For Brittany Anderton, Associate Director of Research Talks at iBiology, it took an exploratory step outside the traditional biomedical research path to realize the full potential of her scientific training. As part of the research talks team, she brings a unique background in research, teaching, and evaluation of educational programming, all critical parts of our organization. Read more about her journey to iBiology and the work she does with us here.
What’s your background?
I grew up in a small town in western Pennsylvania. I loved the living world as a child, but I didn’t know that people did science for a living until about halfway through college. After that, I knew I wanted to pursue a career as a scientist.
What brought you into science communication and education?
I completed my PhD training at the University of California, San Francisco in cancer biology. Although I loved asking scientific questions and being at the forefront of knowledge, I struggled with the hypercompetitive environment of biomedical research. In the fourth year of my PhD studies, I co-founded the Science Policy Group at UCSF. I wanted to provide opportunities for myself and other trainees to get practical experience at the interface of science and society, whether through teaching, communication, advocacy, or other efforts. My experiences leading that group and advocating for research funding at the state and national levels increased my interest in science policy, which I now recognize as a very specific flavor of science communication.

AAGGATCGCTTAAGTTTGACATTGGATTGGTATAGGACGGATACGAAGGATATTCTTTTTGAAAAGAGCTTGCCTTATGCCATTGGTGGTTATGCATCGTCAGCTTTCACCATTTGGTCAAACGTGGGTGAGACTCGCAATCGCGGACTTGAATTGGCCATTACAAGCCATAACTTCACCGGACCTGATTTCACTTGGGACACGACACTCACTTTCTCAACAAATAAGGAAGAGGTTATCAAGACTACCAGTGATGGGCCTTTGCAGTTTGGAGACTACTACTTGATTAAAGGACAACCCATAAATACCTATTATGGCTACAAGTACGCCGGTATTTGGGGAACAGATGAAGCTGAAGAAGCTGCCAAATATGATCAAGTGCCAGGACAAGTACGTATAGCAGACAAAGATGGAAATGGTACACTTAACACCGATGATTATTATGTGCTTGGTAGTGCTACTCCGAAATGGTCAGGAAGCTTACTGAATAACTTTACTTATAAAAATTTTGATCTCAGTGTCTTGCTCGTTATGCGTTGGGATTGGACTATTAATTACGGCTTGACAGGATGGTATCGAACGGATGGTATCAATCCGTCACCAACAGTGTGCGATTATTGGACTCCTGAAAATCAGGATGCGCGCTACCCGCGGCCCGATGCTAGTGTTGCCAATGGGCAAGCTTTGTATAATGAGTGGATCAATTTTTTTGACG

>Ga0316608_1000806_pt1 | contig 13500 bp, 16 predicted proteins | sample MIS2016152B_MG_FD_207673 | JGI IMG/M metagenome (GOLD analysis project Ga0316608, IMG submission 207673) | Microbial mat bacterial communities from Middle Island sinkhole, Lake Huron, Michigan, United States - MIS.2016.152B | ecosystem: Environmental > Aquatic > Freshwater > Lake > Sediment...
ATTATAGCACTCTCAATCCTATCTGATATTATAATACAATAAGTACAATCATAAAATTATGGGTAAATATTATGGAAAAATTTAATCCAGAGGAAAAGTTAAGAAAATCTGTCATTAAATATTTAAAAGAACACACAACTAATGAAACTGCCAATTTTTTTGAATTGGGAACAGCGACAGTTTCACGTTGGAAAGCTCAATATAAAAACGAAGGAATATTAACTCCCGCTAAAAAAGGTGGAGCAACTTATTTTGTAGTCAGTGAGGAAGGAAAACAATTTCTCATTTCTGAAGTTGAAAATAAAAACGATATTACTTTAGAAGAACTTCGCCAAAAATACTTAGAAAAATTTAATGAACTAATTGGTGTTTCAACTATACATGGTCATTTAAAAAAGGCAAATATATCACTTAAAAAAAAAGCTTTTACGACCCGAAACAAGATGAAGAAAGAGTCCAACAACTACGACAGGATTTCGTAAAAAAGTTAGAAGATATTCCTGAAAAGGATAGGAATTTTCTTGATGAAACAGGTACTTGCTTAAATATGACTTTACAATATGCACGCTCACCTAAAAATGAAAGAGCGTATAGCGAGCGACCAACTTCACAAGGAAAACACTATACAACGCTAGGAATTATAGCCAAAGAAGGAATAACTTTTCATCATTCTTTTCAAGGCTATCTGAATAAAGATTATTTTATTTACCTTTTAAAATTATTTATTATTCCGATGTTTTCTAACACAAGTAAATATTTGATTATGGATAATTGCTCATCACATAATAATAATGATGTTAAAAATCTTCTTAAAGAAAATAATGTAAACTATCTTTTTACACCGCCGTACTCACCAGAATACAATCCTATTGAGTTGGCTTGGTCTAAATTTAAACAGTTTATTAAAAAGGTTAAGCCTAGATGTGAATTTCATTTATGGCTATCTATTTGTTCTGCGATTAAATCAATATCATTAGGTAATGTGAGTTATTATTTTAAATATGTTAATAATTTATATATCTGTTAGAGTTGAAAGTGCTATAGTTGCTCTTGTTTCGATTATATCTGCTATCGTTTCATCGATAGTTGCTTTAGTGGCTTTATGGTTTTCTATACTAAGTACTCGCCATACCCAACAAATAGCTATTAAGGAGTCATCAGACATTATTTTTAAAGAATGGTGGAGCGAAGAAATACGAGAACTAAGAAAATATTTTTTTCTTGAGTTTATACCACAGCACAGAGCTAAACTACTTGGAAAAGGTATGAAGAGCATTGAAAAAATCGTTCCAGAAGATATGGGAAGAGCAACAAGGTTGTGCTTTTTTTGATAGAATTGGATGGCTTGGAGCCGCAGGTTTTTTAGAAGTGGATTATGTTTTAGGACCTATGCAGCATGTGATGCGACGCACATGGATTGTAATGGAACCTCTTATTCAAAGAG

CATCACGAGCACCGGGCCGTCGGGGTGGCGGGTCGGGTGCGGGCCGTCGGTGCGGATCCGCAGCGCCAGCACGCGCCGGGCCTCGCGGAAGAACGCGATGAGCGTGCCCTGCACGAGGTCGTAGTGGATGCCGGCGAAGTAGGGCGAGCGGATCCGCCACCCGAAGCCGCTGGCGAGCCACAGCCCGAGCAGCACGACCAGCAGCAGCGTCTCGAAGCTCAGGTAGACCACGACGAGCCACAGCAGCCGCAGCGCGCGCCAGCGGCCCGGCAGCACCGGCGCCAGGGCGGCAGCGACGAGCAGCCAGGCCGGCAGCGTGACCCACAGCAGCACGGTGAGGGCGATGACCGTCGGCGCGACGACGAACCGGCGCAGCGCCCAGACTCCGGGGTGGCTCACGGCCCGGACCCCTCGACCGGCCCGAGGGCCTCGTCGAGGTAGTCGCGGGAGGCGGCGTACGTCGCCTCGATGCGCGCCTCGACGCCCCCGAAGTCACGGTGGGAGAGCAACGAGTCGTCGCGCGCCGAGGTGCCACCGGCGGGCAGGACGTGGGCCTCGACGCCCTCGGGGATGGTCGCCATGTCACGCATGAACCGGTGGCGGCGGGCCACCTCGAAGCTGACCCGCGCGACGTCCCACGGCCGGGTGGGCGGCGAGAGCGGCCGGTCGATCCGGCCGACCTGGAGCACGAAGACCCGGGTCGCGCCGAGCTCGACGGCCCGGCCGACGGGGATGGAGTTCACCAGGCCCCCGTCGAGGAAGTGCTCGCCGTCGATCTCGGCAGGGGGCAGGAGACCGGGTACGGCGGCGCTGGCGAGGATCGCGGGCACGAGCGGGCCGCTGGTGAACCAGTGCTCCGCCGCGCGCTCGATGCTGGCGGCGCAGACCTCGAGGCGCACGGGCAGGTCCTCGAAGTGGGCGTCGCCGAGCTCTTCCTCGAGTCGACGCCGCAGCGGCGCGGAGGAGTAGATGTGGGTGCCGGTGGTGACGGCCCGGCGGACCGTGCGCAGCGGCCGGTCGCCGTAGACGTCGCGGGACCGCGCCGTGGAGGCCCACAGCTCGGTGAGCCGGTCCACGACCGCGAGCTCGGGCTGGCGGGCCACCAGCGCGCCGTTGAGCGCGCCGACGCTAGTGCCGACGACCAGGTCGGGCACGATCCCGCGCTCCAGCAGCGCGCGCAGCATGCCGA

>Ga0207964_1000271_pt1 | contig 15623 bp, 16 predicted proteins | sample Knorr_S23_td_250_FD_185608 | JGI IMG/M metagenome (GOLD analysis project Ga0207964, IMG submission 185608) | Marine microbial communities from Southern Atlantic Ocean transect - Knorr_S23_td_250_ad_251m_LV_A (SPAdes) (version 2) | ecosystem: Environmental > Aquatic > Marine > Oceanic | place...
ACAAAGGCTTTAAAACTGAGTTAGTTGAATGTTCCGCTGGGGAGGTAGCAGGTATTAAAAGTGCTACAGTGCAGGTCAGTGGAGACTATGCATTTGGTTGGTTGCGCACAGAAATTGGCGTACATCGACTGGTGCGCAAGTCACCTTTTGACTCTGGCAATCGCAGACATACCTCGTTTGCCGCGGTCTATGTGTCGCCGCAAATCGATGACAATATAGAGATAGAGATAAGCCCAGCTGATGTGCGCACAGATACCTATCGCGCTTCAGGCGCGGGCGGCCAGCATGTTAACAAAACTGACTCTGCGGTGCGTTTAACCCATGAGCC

At the end of my PhD training, I recognized that I wanted to support the education and communication efforts of the life sciences community. One way to do that is to figure out ways to teach and communicate better, using evidence. I was awarded a postdoctoral fellowship to study how biologists teach and communicate about agricultural biotechnology at the University of California, Davis, with one of my science communication heroes Pamela Ronald. It was during this time that I began to understand what the spectrum of careers in science communication can look like. At the end of my postdoc, I joined the team at iBiology, where I unite my expertise in science communication training and practice with my ability to evaluate the efficacy of our projects.
What are you passionate about?
At the end of the day, I want to know that I am helping to improve the intersection of science and society. At iBiology, I get to do that by helping scientists become better communicators and by creating teaching tools that help scientists and non-scientists alike better understand how research works. My hope is that these efforts will lead to life sciences research that is trusted by, and trustworthy of, the rest of society so that personal and policy decisions are informed by the best available evidence.
What is something you have learned while working at iBiology?
Before I joined iBiology, I hadn’t worked much with video media. Now that I’ve been here for a year and half, I have a much greater appreciation of the power of video to connect with audiences and convey scientific messages. I recently watched a documentary film about a major discovery in biomedicine with several of my friends from grad school, and I found myself at times focusing on visual and sound elements of the film and wondering about the creative choices that went into putting all the parts together. For me, the next step is to start measuring what does and doesn’t work with regard to our education and communication goals with video.